The Act opens with a group of old men upset by the shade of a man with a bow that they saw approaching. Epimetheus arrives and Silenus questions him about this ‘wild shade’. Epimetheus replies that they saw it while they were getting ready for the annual festival where they would plea the God not to release Prometheus. Silenus announces that Heracles is about to perform his ultimate task; to release Prometheus (the Mind) from Zeus. Shocked by the unexpected news Epimetheus and the old men grasp stones in order to prevent this. Then Bacchus, who was hidden behind the altar, appears in front of them. Silenus advices Epimetheus and his people to treat this new god with respect; and he pleads Bacchus to give him the wine. The wine’s odour fuels Epimetheus’ desire to drink. Despite the cautions of the old men, Epimetheus drinks and all of a sudden his perception of the world changes. Accordingly, he decides to go and speak to the Titan. The old men start throwing stones against Prometheus, but Epimetheus manages to talk with his brother, beseeching him not to disturb their peaceful and carefree life. Suddenly Zeus’ eagle appears and swoops down, at the rejoice of the old men. Yet, immediately it drops dead by Heracles’ arrow. Epimetheus and the old-men rush to hide themselves in the rocks, deploring the dreadful struggles that Prometheus’ release will inflict upon mankind.

 

Act 3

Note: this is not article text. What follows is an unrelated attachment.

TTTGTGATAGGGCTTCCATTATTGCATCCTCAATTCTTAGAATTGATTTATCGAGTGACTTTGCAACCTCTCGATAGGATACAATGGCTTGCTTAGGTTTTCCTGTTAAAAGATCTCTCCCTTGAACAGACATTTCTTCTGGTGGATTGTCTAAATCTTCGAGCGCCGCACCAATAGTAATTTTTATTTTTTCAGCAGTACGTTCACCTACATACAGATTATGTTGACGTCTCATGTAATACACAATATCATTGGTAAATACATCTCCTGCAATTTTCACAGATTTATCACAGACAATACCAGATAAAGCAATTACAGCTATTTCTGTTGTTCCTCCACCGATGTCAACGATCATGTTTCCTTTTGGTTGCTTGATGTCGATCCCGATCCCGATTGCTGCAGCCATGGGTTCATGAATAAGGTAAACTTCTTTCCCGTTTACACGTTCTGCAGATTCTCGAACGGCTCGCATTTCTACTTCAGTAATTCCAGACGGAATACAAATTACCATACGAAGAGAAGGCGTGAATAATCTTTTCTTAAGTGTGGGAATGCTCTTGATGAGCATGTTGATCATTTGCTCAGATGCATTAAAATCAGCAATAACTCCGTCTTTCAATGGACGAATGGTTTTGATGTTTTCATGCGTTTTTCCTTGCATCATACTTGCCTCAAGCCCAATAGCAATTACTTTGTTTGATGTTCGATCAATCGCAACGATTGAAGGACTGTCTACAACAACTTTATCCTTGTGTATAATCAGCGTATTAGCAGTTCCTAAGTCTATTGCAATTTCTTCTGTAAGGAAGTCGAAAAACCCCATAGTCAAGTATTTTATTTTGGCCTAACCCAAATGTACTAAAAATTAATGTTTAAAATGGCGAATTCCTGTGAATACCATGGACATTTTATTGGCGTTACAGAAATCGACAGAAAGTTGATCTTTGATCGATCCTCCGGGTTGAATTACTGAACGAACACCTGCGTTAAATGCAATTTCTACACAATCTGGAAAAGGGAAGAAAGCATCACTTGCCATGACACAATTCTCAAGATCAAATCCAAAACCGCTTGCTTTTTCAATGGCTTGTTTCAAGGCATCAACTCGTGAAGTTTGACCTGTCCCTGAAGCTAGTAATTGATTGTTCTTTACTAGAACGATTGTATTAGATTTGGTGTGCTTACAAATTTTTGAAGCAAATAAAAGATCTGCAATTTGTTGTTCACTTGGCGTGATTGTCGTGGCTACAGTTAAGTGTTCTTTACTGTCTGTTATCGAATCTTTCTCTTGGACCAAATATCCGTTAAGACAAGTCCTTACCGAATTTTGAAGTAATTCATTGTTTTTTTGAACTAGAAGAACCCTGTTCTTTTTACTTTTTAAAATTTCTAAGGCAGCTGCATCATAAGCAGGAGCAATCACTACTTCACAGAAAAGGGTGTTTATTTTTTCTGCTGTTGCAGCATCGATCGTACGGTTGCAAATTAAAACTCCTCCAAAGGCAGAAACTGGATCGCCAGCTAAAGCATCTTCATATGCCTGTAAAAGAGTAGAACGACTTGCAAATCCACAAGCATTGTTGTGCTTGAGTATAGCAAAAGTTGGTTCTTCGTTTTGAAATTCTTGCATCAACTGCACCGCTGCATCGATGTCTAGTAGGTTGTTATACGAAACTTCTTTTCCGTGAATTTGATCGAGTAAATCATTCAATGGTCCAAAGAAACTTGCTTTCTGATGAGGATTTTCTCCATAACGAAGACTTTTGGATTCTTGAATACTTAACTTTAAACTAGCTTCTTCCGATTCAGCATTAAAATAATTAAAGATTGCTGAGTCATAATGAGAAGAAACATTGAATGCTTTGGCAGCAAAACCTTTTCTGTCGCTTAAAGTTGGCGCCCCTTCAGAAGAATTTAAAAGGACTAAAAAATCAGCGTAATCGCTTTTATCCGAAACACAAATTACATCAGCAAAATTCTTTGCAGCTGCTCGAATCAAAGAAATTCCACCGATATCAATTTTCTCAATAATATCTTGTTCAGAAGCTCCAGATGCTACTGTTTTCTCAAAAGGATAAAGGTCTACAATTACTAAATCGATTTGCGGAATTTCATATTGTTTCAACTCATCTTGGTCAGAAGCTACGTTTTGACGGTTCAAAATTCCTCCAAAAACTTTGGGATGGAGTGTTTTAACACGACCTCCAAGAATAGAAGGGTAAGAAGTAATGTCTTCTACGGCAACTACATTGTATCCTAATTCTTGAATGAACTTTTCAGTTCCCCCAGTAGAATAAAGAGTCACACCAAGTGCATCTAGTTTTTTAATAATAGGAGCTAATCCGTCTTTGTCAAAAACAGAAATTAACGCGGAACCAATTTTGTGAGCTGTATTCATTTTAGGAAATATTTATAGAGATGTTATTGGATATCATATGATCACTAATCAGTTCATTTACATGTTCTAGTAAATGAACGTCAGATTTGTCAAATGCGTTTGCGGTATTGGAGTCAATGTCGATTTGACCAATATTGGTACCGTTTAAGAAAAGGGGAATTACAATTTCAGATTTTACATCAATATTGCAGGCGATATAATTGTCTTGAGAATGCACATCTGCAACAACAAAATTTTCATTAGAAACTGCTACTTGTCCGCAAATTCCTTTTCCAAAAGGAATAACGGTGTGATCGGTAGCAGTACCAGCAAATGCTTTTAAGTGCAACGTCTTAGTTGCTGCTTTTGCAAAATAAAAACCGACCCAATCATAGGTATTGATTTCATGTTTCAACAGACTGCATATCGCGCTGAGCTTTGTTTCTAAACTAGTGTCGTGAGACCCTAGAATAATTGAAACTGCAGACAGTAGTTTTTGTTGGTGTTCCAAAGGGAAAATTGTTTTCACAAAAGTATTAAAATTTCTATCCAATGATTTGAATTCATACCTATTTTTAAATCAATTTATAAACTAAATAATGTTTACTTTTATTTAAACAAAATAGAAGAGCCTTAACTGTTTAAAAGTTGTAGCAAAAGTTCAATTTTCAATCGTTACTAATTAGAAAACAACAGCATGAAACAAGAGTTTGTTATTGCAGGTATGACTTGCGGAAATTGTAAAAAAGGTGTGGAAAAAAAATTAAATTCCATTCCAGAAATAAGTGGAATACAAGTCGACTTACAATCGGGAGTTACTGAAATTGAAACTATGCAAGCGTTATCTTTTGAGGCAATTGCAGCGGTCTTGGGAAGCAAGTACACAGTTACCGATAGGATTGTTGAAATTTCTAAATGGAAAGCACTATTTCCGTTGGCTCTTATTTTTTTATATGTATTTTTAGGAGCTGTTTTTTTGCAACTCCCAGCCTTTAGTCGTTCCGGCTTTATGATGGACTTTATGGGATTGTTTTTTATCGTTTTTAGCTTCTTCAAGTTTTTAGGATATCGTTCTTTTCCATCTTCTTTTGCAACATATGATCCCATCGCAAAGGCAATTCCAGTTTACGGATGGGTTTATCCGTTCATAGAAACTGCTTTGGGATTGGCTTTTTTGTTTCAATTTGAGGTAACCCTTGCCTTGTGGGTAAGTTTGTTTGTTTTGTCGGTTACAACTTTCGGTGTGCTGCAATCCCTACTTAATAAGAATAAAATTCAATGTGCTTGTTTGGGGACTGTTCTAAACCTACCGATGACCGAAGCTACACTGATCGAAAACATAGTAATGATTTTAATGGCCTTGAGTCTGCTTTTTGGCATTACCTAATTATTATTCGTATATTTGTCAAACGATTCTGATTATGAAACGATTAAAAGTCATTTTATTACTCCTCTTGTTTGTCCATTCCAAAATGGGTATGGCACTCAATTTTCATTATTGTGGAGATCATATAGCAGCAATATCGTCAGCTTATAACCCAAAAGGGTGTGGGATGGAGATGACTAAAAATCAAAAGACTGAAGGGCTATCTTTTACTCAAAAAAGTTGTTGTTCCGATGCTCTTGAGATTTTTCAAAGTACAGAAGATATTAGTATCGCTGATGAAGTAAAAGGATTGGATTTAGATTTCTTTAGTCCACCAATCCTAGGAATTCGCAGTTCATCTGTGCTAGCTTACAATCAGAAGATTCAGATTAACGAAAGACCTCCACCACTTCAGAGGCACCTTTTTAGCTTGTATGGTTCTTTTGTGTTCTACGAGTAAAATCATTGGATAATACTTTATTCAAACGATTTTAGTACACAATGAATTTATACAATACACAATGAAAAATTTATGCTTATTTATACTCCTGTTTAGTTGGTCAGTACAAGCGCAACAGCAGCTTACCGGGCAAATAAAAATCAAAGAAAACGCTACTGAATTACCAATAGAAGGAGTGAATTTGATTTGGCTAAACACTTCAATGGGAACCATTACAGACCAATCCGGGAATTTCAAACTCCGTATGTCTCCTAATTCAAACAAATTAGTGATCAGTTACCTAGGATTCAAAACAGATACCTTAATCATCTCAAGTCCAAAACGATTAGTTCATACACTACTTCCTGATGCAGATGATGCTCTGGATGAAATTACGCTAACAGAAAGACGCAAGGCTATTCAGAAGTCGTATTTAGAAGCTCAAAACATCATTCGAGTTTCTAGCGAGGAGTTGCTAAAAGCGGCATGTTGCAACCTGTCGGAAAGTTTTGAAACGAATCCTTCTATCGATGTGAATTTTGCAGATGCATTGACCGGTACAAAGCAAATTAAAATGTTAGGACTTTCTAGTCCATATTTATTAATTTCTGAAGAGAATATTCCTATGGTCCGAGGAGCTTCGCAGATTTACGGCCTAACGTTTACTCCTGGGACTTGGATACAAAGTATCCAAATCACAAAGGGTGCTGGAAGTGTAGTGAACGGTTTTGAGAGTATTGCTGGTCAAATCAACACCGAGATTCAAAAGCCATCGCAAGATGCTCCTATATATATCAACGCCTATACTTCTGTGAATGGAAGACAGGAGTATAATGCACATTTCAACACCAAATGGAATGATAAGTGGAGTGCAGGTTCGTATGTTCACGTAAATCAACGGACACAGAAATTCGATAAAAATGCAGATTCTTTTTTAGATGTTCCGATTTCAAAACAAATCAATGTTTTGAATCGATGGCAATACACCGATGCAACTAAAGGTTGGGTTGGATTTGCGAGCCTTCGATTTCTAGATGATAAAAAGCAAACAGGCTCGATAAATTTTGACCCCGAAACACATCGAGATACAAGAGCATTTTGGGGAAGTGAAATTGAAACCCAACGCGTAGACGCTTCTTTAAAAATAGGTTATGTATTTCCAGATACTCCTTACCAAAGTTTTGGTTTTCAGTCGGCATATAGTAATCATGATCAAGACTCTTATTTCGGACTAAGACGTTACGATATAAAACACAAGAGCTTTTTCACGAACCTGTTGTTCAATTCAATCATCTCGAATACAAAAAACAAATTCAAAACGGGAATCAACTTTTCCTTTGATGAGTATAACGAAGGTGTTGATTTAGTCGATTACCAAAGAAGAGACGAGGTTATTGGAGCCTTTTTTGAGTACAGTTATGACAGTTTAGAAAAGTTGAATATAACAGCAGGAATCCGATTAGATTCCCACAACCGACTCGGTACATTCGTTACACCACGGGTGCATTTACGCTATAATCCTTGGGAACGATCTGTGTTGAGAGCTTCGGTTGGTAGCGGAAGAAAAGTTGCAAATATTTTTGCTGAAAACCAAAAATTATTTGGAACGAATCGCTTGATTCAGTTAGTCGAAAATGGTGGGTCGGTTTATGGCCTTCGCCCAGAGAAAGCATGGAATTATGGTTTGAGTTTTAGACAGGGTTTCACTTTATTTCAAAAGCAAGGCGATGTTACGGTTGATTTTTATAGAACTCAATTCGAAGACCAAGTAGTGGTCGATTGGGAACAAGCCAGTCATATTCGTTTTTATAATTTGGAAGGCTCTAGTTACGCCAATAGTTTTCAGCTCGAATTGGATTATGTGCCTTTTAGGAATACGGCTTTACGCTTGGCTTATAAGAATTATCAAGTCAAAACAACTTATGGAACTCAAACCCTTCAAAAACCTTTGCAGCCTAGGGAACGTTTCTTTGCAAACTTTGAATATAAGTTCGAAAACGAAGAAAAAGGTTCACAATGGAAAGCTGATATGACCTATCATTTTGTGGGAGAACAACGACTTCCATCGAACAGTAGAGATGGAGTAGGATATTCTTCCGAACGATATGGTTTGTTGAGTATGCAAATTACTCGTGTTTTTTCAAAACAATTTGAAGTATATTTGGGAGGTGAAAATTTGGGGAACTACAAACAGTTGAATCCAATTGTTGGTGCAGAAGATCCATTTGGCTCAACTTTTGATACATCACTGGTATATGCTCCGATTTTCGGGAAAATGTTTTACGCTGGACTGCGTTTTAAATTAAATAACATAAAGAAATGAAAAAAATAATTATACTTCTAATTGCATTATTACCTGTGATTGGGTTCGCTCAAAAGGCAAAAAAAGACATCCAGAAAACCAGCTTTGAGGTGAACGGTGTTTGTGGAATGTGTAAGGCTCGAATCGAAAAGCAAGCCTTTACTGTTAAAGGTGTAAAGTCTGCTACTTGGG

Heracles enters the scene and places the dead eagle in front of the Titan’s feet, at the rejoice of Prometheus and the Oceanids. Athena arrives holding an olive wreath; she is followed by Violence and Wrath. She offers the wreath to Prometheus, as a gift from Zeus, and the Titan accepts it. In order to reciprocate Prometheus asks Athena to bring his chains as a gift to Zeus, so that he always remembers his stubbornness and pride. The goddess orders Wrath and Violence to break Prometheus’ bonds and set him free. When the chains are broken Prometheus hesitates to descend from his rock; he takes the dead eagle in his arms and places him on the rock calling it ‘my child’. Heracles reveals to his father that he wants to fight with God, but Prometheus tries to restrain him, declaring that Heracles now needs to move a step further and perform an even greater task. Heracles wonders what this could be and Prometheus reveals to him that his greatest accomplishment is called Harmonia, whom the chorus praises as the daughter of Need and Love. Heracles then expresses the wish to ascend to Olympus, but Prometheus advises him to stay on Earth. Athena wants to take Heracles with her, but Prometheus resists, declaring that the greatest deed is to be performed on earth not in the sky. Bacchus then comes to the fore pleading Prometheus to teach him to control himself and help him to turn the wine into a sober Spirit. Athena brings wings and gives them to Heracles, so that he can follow her to Olympus. In his attempt to prevent Heracles Prometheus embraces him and is amalgamated with him; the two become one. Despite Athena’s exhortations, Heracles decides to stay on earth and continue his father’s legacy. He also asks Athena to be his wife with the secret name Harmonia. The Act closes with Pan’s song.